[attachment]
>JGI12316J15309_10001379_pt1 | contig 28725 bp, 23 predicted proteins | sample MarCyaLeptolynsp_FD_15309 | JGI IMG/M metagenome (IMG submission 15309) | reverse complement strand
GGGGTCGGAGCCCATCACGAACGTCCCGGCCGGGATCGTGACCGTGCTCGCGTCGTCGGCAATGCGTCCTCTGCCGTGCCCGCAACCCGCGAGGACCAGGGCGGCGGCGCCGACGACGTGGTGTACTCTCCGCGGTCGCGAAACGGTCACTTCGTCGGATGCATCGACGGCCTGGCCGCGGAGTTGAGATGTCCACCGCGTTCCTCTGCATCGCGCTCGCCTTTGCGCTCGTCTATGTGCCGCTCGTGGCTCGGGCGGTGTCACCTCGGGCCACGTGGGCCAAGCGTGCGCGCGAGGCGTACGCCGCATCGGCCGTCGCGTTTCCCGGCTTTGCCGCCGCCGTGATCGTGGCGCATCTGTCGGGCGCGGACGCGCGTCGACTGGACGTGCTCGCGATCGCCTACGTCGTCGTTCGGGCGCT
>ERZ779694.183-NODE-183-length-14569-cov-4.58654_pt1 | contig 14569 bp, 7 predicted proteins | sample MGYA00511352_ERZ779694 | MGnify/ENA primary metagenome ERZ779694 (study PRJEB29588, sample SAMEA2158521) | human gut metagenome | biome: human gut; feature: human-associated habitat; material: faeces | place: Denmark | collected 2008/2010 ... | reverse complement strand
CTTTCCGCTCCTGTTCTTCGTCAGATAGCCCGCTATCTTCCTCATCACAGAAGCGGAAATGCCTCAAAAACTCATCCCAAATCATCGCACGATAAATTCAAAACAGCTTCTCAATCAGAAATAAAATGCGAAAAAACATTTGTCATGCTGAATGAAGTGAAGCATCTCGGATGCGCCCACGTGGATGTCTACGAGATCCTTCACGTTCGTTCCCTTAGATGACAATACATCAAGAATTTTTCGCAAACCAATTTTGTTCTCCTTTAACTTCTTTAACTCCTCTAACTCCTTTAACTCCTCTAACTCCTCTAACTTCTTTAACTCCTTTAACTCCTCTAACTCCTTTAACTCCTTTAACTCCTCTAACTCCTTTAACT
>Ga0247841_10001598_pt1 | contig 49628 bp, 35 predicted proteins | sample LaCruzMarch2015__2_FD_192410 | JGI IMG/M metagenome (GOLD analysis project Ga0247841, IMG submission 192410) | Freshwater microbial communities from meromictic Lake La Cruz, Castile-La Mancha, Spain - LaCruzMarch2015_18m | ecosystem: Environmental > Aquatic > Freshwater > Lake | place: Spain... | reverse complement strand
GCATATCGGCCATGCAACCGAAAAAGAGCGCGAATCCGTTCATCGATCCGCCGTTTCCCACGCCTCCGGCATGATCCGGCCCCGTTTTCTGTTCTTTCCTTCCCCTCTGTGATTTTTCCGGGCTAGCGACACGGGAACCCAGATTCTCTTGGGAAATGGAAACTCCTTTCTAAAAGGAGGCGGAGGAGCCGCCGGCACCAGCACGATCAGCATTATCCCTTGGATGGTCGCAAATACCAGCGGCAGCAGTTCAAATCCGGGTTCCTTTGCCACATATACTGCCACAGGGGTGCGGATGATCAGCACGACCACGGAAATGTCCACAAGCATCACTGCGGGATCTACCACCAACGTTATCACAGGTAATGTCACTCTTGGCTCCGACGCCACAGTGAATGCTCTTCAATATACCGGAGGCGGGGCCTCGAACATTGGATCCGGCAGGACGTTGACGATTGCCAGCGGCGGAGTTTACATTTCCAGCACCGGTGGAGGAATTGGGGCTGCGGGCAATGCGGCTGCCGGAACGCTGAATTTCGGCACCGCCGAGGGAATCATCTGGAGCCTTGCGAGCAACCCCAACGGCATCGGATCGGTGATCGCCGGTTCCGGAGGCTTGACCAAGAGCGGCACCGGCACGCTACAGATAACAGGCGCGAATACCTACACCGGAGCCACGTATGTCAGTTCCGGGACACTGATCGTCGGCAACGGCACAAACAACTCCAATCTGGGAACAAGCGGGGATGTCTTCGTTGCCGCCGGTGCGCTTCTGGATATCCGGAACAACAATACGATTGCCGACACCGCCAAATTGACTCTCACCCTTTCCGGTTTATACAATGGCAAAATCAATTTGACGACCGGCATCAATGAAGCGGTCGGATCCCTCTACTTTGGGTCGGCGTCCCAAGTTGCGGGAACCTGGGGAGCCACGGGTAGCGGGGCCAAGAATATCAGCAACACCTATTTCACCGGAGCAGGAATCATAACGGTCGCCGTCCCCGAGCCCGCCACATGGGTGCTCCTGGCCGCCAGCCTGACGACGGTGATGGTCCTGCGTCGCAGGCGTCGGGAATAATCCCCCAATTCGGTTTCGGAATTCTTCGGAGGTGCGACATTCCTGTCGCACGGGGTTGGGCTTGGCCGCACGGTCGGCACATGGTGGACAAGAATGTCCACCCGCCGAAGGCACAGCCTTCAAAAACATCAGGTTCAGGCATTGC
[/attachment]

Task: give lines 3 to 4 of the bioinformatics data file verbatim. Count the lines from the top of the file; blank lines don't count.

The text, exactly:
>ERZ779694.183-NODE-183-length-14569-cov-4.58654_pt1 | contig 14569 bp, 7 predicted proteins | sample MGYA00511352_ERZ779694 | MGnify/ENA primary metagenome ERZ779694 (study PRJEB29588, sample SAMEA2158521) | human gut metagenome | biome: human gut; feature: human-associated habitat; material: faeces | place: Denmark | collected 2008/2010 ... | reverse complement strand
CTTTCCGCTCCTGTTCTTCGTCAGATAGCCCGCTATCTTCCTCATCACAGAAGCGGAAATGCCTCAAAAACTCATCCCAAATCATCGCACGATAAATTCAAAACAGCTTCTCAATCAGAAATAAAATGCGAAAAAACATTTGTCATGCTGAATGAAGTGAAGCATCTCGGATGCGCCCACGTGGATGTCTACGAGATCCTTCACGTTCGTTCCCTTAGATGACAATACATCAAGAATTTTTCGCAAACCAATTTTGTTCTCCTTTAACTTCTTTAACTCCTCTAACTCCTTTAACTCCTCTAACTCCTCTAACTTCTTTAACTCCTTTAACTCCTCTAACTCCTTTAACTCCTTTAACTCCTCTAACTCCTTTAACT